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26.3.05

Roma 2005: Santa Maria del Popolo

After St. Peter's (see my Good Friday post), on this gorgeous day, we had a few hours free after a long lunch, so a friend and I walked toward the Villa Borghese garden, stopping to see the Ara Pacis and the Piazza del Popolo. As you can see in this photograph, which I took standing on the wall at the edge of the Tiber, the Romans are building a new museum around the Ara Pacis, at its location in the Campus Martius. The building has been designed by American architect Richard Meier, who designed the extraordinary building for the Getty in Los Angeles, but I couldn't make out much yet what his plan is for the building. This picture shows a lot of glass.


The Piazza del Popolo is the far more pleasant alternative—less tourist-infested than the Spanish Steps area, for example—as a place to have a drink, sit outdoors, and watch people. It was here that the Via Flaminia was made to enter Rome, back in the 3rd century, connecting the city to the Adriatic coast. Nanni di Baccio Bigio, commissioned by Pope Pius IV in 1562, built the gate you see behind the obelisk. When Queen Christina renounced the throne of Sweden, because she wanted to remain a Catholic, she moved to Rome in 1655, and in her honor Pope Alexander VII had Bernini provide new relief sculptures for the arch. Augustus first brought the obelisk from Heliopolis, to have it put up in the Circus Maximus. Pope Sixtus V had it moved here in 1589. The piazza's oval layout was fixed in the 19th century when walls were added to mark off the space. Now The Via del Corso, one of the great roads in Rome, begins here.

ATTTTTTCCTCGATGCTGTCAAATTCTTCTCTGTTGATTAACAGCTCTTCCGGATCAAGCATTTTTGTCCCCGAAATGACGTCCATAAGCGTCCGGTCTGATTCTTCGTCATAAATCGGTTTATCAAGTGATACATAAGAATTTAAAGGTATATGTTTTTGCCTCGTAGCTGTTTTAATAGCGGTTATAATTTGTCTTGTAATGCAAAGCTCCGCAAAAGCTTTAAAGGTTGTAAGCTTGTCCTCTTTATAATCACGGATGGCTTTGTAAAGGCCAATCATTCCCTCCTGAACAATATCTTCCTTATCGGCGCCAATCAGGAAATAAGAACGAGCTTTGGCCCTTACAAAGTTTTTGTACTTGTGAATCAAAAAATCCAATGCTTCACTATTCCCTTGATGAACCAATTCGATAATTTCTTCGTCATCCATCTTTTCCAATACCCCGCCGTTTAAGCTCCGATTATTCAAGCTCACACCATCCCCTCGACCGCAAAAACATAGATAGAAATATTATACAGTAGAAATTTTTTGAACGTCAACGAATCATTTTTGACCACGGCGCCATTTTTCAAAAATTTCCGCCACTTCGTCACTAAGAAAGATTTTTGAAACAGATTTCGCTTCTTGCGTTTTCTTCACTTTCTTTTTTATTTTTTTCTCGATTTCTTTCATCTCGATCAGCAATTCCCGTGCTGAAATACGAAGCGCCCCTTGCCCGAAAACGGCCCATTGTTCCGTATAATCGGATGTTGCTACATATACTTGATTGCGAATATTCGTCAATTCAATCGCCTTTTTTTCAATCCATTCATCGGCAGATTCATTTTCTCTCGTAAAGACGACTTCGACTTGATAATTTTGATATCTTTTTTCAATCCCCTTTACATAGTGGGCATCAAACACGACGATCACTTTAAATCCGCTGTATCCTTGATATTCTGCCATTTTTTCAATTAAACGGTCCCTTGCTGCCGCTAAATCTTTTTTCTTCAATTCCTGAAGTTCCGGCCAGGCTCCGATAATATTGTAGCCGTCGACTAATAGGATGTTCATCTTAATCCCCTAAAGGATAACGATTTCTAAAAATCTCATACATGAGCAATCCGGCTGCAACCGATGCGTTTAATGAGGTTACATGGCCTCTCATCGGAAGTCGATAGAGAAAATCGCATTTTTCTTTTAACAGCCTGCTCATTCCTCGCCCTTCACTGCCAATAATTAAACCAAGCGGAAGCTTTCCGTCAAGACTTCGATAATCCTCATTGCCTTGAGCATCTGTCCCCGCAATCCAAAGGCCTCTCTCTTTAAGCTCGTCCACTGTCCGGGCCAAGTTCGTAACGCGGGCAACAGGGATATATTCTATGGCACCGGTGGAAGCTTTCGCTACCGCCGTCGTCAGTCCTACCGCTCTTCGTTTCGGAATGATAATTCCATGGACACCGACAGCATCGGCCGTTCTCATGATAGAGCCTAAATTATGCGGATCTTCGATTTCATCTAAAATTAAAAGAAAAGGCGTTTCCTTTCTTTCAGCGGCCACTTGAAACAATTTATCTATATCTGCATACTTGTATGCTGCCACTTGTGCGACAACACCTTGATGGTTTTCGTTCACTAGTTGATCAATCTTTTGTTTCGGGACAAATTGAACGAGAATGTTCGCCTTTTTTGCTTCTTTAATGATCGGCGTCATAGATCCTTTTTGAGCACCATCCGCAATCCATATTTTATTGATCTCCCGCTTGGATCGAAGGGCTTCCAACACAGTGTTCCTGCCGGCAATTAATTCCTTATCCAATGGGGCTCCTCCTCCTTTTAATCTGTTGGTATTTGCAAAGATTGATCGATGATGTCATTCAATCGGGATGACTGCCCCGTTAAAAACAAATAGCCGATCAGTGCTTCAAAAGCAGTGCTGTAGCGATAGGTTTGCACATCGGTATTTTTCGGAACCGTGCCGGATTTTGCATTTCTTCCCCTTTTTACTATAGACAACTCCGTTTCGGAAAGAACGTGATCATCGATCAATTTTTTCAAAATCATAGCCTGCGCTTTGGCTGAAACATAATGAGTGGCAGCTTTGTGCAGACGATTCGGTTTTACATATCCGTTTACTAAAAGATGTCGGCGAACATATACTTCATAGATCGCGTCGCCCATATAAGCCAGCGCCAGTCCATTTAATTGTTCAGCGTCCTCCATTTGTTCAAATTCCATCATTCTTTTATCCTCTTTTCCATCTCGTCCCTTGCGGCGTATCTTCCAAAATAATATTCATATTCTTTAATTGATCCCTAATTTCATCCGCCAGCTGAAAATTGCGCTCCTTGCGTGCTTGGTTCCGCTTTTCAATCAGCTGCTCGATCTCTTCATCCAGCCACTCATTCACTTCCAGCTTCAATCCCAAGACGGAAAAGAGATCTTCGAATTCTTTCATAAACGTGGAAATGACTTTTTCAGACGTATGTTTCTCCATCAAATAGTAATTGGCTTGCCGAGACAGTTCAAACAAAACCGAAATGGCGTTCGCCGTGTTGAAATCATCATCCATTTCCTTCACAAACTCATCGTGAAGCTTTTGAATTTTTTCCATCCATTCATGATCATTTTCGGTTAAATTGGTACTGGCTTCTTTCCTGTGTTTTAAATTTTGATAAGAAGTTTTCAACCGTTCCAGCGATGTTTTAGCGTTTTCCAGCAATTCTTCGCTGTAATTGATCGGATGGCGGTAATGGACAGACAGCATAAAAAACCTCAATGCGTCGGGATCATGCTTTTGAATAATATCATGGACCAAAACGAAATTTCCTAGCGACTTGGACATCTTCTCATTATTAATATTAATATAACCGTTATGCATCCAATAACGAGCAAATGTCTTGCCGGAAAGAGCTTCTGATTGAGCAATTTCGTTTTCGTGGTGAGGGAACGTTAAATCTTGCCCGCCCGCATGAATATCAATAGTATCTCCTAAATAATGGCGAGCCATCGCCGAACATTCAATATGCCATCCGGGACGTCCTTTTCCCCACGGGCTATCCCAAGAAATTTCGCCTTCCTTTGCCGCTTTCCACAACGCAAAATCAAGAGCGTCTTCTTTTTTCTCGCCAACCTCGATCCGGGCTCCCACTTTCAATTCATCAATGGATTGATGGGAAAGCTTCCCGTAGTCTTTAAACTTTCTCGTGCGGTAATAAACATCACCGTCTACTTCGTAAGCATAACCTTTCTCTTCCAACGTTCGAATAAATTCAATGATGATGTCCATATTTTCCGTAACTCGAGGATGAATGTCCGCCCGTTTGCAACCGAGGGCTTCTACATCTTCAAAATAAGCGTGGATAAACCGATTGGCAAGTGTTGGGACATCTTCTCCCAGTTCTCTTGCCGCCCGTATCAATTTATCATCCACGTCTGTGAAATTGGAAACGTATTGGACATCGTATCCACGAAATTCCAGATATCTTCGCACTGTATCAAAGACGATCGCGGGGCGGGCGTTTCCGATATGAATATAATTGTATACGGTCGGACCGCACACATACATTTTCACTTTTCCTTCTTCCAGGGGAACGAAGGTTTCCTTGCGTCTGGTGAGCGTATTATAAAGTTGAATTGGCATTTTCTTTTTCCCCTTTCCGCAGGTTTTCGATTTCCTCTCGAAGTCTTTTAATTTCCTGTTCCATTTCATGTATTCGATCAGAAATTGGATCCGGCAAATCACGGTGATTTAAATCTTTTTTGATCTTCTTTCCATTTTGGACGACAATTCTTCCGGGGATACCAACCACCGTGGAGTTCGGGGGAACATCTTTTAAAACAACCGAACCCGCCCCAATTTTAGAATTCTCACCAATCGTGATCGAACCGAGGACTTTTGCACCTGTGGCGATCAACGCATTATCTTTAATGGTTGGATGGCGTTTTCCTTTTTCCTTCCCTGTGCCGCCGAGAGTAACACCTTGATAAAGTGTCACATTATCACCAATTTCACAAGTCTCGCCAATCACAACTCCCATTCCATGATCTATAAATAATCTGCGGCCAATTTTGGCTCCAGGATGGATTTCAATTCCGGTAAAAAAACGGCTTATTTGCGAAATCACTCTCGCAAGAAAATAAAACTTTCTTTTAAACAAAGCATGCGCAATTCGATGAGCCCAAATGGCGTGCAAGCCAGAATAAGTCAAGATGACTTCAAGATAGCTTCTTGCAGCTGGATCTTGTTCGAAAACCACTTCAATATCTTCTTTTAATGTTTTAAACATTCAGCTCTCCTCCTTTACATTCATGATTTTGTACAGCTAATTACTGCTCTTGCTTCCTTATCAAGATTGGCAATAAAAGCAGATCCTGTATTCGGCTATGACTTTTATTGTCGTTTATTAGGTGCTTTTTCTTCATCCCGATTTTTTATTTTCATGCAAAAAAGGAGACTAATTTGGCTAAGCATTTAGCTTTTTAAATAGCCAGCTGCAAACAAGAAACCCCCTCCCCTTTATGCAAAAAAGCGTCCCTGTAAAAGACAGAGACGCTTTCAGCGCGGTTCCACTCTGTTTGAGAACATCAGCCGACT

The church shown here, Santa Maria del Popolo, is only the most famous of several on the piazza. It was built in the 15th century, by Andrea Bregno, but the façade (shown here) is only one part of the building altered in the 1650s by Bernini, at the command of Alexander VII. It was ceded to a monastery of Augustinian monks, who in the early 16th century happened to have hosted a monk from Germany whose name was Martin Luther. He had, they tell me, quite an experience in Rome, which he never forgot. The church is full of exquisite art work, including sculptures by Bernini, Lorenzetto (based on Raphael's designs), a medieval icon of the Madonna del Popolo (in the choir/apse area, redesigned by Bramante), and lots of paintings and mosaics. I was there especially to see the Cerasi chapel (shown here), to the left of the main altar, where there is a painting of The Assumption done by Carracci. That painting is framed by two extraordinary paintings by Caravaggio (shown below), the Crucifixion of St. Peter (left) and the Conversion of St. Paul (right), both done in 1601 to 1602, at about the same time as the Carracci. The dome (shown below) has a beautiful example of trompe-l'œil painting.

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